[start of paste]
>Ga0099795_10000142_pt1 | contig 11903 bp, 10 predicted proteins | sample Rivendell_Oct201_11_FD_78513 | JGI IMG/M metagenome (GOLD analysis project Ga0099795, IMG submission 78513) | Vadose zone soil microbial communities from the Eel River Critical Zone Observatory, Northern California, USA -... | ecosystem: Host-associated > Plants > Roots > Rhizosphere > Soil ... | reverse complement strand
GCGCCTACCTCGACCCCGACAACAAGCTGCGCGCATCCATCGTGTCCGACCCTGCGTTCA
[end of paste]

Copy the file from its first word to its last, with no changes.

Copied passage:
>Ga0099795_10000142_pt1 | contig 11903 bp, 10 predicted proteins | sample Rivendell_Oct201_11_FD_78513 | JGI IMG/M metagenome (GOLD analysis project Ga0099795, IMG submission 78513) | Vadose zone soil microbial communities from the Eel River Critical Zone Observatory, Northern California, USA -... | ecosystem: Host-associated > Plants > Roots > Rhizosphere > Soil ... | reverse complement strand
GCGCCTACCTCGACCCCGACAACAAGCTGCGCGCATCCATCGTGTCCGACCCTGCGTTCA